At the risk of sounding ancient, there’s something pretty special about the anticipation of waiting for a new episode to drop in a series, rather than spending hour after hour bingeing an entire season on Netflix. I look back on my teen years and remember the excitement of the next instalment of the latest Australian miniseries (or the stress of ensuring the VCR was set to record if I wasn’t going to be home). My favourites included A Town Like Alice, For the Term of his Natural Life, Against the Wind and The Timeless Land to name a few.
Not surprisingly, my reading habits echoed my growing love for Australian historical fiction. While friends were obsessed with Flowers in the Attic, I was reading Sara Dane, My Brilliant Career and We of the Never Never.
Kate Grenville has long been one of my favourite authors, and A Room Made of Leaves did not disappoint. Breathing new life into familiar names from Sydney’s geography and landmarks, Grenville steps into the inner world of Elizabeth Macarthur, wife of John Macarthur who is widely credited with establishing Australia’s wool industry.
Grenville perfectly captures the challenges and hardships of Elizabeth Macarthur’s early life, the voyage to an unknown land and the establishment of a new home. Throughout the book, Elizabeth’s gentle humour, depth of character and wisdom are revealed in her interactions with her narcissistic and high-maintenance husband and her new friends. While the authentic letters of Macarthur appear formulaic and overly positive, Grenville imbues them with a more likely, harsh reality. In many respects, the letters are the original Facebook posts – showcasing only the best of life, and hiding, or at least disguising, the mundane, the frustration, and the heartbreak of real life. Grenville gives Elizabeth credit for her resilience and her shrewd dealings with her husband and the farm, credit that is often overlooked in a history written by men.
As with The Secret River, Grenville does not shirk from the ugly parts of Australia’s history, particularly as it relates to the Europeans’ interactions with Indigenous people, the treatment of women and alcohol-fuelled violence. Rather, she holds a mirror to the very issues that still affect us today.
As with every great work of historical fiction, the more I read, the more I want to learn. A Room Made of Leaves has rekindled my curiosity regarding central figures in Sydney’s colonial history – not only John and Elizabeth Macarthur, Dawes, Nepean and Tench, but also Pemulwuy, Patyegarang and other first Australians.
The Tattooist of Auschwitz - It’s only a short book, but it took me forever to read. Even though I am a HUGE fan of historical fiction, there was something about this book that stopped me from devouring it in one sitting. In fact, I could only seem to read a few pages before I had to put it down, walk away and take some deep breaths.
This book was a fictionalised true story, and perhaps it was this uneasy marriage between two genres that unsettled me. I was so overcome by the horrors of Auschwitz – the sights, the sounds, the smells – that I could not fully appreciate the beautiful love story between Lale and Gita. I would have liked to know more about them, to uncover their full stories, and not just skim the surface of their romance. I’m not convinced that a fictionalised account was the best vehicle for such remarkable people.
Despite this, it was a powerful book, and one which provided an insight into the daily life-and-death struggles of the prisoners, and the random (and sometimes evil) nature of privilege and punishment.
Relatively recently, I read Before the coffee goes cold (see thought bubble here). It was a classic ‘what if’ magical realism tale set in Japan. The Midnight Library, by Matt Haig, is in the same genre, and was voted Goodreads Fiction Book of the Year for 2020. Instead of being set in a cafe, however, the magic happened in a library somewhere between life and death, where every book represented an alternative future depending on choices made.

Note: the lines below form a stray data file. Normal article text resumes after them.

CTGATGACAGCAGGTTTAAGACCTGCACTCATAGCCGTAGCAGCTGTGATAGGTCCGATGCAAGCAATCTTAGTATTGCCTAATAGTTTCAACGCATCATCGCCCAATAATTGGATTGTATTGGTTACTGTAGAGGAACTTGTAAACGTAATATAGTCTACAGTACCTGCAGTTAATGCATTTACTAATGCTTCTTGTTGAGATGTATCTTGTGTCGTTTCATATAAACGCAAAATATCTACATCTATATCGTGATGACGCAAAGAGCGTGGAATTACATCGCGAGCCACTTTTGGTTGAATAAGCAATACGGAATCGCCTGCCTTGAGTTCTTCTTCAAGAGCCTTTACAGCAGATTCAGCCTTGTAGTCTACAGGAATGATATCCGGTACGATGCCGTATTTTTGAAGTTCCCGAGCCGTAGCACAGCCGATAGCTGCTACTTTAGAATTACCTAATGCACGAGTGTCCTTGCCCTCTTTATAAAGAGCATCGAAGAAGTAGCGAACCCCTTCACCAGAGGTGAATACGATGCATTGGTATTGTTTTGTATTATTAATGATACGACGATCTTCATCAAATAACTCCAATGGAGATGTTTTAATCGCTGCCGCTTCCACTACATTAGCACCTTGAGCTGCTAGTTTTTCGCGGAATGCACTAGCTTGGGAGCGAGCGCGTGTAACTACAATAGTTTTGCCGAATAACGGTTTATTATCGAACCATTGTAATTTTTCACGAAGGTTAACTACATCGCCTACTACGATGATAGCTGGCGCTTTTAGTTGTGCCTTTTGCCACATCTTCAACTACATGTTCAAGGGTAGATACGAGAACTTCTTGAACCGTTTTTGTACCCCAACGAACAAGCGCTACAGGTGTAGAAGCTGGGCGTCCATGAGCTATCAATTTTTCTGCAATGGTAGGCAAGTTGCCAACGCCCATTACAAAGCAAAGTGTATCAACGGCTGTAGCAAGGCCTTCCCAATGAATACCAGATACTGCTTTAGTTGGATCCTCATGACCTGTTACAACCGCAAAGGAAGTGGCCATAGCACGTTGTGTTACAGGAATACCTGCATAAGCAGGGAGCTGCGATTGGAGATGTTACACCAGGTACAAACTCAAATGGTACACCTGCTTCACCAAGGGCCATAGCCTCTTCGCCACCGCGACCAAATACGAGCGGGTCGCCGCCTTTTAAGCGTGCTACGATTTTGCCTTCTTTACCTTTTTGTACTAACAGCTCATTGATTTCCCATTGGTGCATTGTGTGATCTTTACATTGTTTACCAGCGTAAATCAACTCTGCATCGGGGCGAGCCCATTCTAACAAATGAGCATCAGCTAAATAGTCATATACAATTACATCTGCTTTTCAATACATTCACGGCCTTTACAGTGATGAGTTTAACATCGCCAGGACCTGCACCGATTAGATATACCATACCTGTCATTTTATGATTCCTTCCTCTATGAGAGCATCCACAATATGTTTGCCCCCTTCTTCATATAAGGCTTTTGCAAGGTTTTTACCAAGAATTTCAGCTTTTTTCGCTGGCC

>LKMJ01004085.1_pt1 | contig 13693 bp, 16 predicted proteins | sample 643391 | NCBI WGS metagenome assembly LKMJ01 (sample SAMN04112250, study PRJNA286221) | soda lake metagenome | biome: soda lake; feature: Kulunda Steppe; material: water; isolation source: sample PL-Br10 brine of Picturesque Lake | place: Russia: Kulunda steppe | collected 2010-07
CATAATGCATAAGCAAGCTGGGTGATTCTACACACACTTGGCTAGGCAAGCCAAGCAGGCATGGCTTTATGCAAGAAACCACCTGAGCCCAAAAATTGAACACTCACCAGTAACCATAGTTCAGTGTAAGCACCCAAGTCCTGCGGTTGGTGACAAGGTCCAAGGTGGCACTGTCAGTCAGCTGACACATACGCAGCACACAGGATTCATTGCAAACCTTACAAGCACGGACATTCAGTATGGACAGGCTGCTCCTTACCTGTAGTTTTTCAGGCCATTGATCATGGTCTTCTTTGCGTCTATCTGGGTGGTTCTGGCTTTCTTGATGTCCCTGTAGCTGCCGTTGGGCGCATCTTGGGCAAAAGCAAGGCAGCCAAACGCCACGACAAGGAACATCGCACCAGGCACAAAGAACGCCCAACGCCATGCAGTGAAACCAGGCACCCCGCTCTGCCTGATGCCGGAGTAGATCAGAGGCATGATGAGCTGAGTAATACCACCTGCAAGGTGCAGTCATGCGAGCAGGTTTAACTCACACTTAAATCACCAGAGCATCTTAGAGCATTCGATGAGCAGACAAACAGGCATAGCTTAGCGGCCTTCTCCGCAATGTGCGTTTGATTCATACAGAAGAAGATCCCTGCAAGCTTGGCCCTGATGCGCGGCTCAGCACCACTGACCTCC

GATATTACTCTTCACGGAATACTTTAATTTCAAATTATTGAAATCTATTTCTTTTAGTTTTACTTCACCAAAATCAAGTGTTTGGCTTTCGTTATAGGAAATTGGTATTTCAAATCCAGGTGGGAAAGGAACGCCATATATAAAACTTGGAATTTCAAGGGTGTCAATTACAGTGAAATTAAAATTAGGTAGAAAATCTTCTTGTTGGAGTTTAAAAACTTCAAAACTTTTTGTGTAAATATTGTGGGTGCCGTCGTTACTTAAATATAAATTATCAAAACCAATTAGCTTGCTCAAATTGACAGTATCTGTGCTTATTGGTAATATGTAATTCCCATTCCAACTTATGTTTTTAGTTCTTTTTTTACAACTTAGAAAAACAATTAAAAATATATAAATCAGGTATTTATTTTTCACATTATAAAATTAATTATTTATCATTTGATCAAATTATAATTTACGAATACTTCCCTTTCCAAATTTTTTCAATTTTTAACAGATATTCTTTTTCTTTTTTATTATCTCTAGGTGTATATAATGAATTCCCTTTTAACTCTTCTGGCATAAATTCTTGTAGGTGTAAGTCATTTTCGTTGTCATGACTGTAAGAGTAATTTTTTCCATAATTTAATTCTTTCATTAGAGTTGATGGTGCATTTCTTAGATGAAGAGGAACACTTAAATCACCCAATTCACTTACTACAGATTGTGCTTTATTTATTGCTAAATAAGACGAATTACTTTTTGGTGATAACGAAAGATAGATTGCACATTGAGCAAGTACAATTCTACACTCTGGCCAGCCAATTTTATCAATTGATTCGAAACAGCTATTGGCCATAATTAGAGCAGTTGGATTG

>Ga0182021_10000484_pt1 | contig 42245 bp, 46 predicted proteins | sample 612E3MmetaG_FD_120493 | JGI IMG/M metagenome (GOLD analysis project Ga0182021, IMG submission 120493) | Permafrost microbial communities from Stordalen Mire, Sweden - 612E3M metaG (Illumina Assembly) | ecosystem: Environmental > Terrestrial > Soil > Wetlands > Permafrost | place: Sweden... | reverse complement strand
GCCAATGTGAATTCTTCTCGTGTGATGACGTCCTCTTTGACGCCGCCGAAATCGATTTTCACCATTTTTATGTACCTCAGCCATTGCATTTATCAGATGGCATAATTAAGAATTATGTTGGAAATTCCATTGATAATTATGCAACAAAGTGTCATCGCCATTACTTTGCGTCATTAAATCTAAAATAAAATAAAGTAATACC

This book was Sliding Doors on steroids. Nora Seed couldn’t see a way out of her depression, and decided to end it all, which is how she ended up in the extraordinary Midnight Library. I have to confess, having spent eons of my own life in a library as a reader, student, teacher and teacher-librarian, the concept of a Midnight Library was simply delicious!
Jorge Louis Borges wrote, “I have always imagined that Paradise will be a kind of library.” However, Nora’s experiences of the Midnight Library were not all heavenly. As Nora lurched from alternative reality to alternative reality, she did not experience heavenly peace. Rather, she lived multiple lives, experiencing joy and pain in each. Ultimately, she understood herself and those around her more clearly, and discovered that not all choices needed to be tinged with regret.
Nora’s potential pathways were many and varied, and I wondered how many people would actually be so accomplished in so many different fields. Ultimately, even though it wasn’t my favourite book of 2020, it was an enjoyable, quick read. (And it showcased a library, which makes it a winner for me.)
Many, many years ago, I confessed to my book group that I’d never read Anna Karenina. Oh, the shame!! That Christmas, I dutifully bought myself a copy and devoured it. Similarly, I recently confessed to some book tragic friends that I’d never read an Ann Patchett book, so I borrowed my Mum’s copy of The Dutch House, and now want to read ALL her books.
The Dutch House was an absolute treat. The flawed characters, the piecing together of key events and relationships through the multiple timelines, the gender roles and expectations, and, of course, the house, are all woven together to create a rich story, replete with thought-provoking themes such as the nature of home, family, forgiveness and future.
The Dutch House, with the furnishings and portraits of its previous owners, was influential in the district as well as in the lives of those who inhabited it. Yet, for Danny and Maeve, it represented the hope, but ultimate failure, of a happy home and childhood, and the unshakeable anguish of what might have been.
Patchett’s use of Danny as narrator ensured that only his perspective was provided, so while there were unanswered questions, particularly about the ‘evil stepmother’ Andrea, his insights and reflections were profound and the reader was intimately acquainted with each member of the family.